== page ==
The quality, impact, and reach of Next Steps at Vanderbilt will be expanded thanks to a 5-year, $1.93 million grant to Peabody College awarded by the Office of Postsecondary Education, U.S. Department of Education.
Vanderbilt was one of 25 colleges and universities nationally awarded funding as a Model Comprehensive Transition and Postsecondary Program for Students with Intellectual Disabilities (TPSID).
Other Tennessee recipients of TPSID awards were David Lipscomb University and the University of Memphis.
Next Steps at Vanderbilt is a 2-year certificate program for 18- to 26-year-old students with intellectual and developmental disabilities. The Vanderbilt Kennedy University Center for Excellence in Developmental Disabilities (VKC UCEDD) established Next Steps in 2010.
“Next Steps has been successful in preparing its students for employment, promoting independence and self-advocacy, and providing an inclusive experience within Vanderbilt,” said Erik Carter, Ph.D., professor of Special Education, VKC UCEDD faculty member, and PI on the TPSID grant. “This award makes it possible to take Next Steps to the next level, permitting us not only to expand Next Steps in significant ways within Vanderbilt but also allowing us to promote growth of such programs in Tennessee.”
Over the next 5 years, Carter and colleagues at Peabody College and the VKC UCEDD will expand Next Steps into a 4-year program, will develop inclusive residential options, will increase access to the range of student experiences and supports, will strengthen its research focus, and will spur and support growth of new inclusive higher education programs in Tennessee.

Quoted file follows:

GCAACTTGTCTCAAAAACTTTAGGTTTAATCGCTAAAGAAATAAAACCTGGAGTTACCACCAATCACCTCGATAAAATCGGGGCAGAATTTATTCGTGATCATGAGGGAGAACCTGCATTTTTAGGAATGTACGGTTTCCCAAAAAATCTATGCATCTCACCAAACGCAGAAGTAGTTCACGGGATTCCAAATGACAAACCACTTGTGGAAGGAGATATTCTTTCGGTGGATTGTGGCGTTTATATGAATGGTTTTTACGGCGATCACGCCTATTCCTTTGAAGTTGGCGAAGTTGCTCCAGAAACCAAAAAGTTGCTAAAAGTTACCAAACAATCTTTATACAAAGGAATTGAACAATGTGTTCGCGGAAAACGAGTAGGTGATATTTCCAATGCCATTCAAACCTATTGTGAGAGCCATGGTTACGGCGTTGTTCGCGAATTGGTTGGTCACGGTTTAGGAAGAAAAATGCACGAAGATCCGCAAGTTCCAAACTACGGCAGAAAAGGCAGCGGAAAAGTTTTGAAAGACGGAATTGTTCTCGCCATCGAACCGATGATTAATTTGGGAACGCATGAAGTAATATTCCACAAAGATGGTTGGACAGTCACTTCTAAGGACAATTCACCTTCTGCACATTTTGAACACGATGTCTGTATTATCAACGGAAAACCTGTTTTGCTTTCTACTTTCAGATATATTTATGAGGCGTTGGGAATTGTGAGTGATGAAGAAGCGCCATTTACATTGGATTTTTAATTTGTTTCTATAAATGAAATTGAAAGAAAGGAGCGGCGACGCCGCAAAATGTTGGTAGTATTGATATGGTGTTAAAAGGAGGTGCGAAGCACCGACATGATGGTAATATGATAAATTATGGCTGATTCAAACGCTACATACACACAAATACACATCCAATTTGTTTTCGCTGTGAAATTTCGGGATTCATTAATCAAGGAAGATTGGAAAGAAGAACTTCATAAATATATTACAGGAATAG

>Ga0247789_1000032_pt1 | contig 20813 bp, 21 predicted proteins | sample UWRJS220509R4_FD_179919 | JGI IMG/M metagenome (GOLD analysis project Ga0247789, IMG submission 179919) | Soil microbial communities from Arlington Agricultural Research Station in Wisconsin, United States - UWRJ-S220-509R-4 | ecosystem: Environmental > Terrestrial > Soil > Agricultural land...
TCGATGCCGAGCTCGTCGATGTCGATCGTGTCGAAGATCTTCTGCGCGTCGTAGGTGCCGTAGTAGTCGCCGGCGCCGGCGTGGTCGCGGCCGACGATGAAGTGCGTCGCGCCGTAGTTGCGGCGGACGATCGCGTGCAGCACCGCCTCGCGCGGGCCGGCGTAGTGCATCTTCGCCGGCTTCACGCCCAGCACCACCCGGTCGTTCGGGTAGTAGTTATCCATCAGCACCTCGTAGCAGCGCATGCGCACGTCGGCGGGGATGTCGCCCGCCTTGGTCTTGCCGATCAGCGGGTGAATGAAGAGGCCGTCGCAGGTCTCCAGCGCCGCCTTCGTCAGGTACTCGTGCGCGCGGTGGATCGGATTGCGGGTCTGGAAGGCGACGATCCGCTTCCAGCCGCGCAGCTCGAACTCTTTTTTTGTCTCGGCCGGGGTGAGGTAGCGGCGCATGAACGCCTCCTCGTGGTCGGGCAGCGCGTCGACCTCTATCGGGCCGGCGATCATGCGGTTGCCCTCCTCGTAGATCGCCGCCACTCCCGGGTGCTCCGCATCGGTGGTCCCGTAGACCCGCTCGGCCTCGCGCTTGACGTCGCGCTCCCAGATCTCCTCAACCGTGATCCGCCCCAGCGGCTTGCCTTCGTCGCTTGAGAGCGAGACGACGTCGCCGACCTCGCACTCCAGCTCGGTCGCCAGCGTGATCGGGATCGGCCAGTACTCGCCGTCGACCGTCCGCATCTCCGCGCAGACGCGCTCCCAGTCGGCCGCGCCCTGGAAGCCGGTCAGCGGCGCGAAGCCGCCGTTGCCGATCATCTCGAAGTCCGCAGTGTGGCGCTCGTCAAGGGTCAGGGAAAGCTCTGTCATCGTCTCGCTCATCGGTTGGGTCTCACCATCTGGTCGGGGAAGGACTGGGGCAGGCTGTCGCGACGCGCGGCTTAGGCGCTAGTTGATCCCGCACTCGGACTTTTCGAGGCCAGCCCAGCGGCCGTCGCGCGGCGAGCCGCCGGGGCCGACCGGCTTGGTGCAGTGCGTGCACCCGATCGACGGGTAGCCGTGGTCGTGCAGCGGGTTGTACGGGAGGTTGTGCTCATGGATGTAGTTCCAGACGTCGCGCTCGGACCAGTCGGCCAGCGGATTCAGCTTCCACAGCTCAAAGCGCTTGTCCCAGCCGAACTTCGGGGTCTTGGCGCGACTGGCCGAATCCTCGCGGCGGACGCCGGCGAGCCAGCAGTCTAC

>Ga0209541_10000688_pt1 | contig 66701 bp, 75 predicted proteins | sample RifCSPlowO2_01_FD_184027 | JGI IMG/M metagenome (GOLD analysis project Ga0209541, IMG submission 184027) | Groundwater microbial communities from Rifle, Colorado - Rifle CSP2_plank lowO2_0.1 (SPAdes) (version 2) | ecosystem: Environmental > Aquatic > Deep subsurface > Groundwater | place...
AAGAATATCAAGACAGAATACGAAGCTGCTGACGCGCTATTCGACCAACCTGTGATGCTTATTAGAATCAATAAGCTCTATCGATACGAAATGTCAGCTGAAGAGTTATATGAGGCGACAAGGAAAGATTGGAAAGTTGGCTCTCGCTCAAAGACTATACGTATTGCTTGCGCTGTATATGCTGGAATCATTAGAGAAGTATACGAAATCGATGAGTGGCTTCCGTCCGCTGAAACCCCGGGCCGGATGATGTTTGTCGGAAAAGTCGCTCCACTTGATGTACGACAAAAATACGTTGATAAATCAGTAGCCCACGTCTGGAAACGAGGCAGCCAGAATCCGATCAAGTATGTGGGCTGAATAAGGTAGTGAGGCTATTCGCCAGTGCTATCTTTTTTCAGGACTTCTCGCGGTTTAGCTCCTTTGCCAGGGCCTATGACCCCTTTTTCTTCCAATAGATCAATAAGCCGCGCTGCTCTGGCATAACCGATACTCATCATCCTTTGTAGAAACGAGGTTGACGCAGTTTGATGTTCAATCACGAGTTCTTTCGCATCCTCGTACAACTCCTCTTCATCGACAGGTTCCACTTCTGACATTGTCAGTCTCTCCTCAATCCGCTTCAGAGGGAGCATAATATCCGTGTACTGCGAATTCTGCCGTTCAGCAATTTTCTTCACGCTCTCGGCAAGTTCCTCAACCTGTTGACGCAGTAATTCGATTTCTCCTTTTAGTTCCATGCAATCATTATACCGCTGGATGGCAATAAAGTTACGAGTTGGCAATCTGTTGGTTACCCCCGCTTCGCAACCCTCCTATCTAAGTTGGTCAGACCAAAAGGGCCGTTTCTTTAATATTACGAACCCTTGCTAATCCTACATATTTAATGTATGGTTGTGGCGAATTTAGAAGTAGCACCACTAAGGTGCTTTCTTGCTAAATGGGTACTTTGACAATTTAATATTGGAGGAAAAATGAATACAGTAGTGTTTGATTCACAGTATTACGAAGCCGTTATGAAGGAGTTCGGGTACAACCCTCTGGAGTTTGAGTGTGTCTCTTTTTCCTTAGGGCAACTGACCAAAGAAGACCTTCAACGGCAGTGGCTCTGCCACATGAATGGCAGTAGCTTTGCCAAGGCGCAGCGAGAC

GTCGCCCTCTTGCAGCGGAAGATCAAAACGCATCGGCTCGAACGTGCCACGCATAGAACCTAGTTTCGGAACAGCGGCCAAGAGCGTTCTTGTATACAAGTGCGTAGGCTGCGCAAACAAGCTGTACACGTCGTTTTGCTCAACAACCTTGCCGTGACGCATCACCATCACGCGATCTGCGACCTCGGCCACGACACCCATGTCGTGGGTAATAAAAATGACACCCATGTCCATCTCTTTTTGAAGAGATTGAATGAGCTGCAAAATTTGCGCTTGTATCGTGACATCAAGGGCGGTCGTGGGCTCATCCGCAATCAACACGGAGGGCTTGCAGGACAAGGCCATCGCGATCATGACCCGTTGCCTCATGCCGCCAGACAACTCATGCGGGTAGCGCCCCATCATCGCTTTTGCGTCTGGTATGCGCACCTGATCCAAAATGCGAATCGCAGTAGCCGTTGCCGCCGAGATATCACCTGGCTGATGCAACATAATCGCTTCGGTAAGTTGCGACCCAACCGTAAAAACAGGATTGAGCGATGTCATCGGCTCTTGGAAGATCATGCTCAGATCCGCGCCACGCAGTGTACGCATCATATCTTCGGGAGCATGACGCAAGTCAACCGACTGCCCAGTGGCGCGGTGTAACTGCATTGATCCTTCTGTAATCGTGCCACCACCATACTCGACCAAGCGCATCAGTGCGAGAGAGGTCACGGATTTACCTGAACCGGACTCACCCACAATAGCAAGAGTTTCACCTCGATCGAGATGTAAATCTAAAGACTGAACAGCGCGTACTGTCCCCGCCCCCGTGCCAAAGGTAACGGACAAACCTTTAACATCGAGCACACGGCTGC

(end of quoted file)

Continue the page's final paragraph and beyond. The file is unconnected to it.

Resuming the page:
“We’re proud that Next Steps was Tennessee’s first postsecondary education program for students with intellectual disabilities,” said Elise McMillan, J.D., VKC UCEDD co-director. “It has proven to be a model for more recent programs established at four other Tennessee colleges and universities. We’re grateful for the exceptional leadership that Next Steps staff have provided, most especially our Next Steps director Tammy Day.”
Tennessee’s needs are significant. Only 6% of graduates with intellectual disability, autism, or multiple disabilities are enrolled in higher education one year after leaving high school, compared to 48% of fellow graduates without disabilities. In a statewide study of 2,400 families, less than 10% of youth and young adults with intellectual disabilities had ever held a paid after-school, weekend, or summer job in the community. Only 19.5% of working-age Tennesseans with a cognitive disability are employed, compared to a national average of 23.4%.
“Postsecondary education for students with developmental disabilities is important preparation for employment, just as it is for students without disabilities,” Carter said. “We are well-positioned to lead change in Tennessee because of strong statewide collaborations already in place.”
Those collaborations include TennesseeWorks, a federally funded statewide employment systems change grant involving more than 40 state and community partners striving to improve post-high school options. Vanderbilt is represented on the Governor’s Employment First Task Force, which is charged with building capacity and commitment to strong employment pathways statewide. The VKC UCEDD is a leader of the Tennessee Alliance for Postsecondary Opportunities for Students with Intellectual and Developmental Disabilities. Finally, Carter is working with the Tennessee Department of Education to develop a new transition framework, manual, and training to equip educators statewide to better prepare students with intellectual disabilities for inclusive postsecondary education programs.
Jan Rosemergy, Ph.D., is VKC deputy director and director of Communications and Dissemination.
Pictured top of page: Carrie DePauw, Will McMillan, and Matt Moore at Next Steps at Vanderbilt graduation ceremony. Photo by Joe Howell, Vanderbilt University.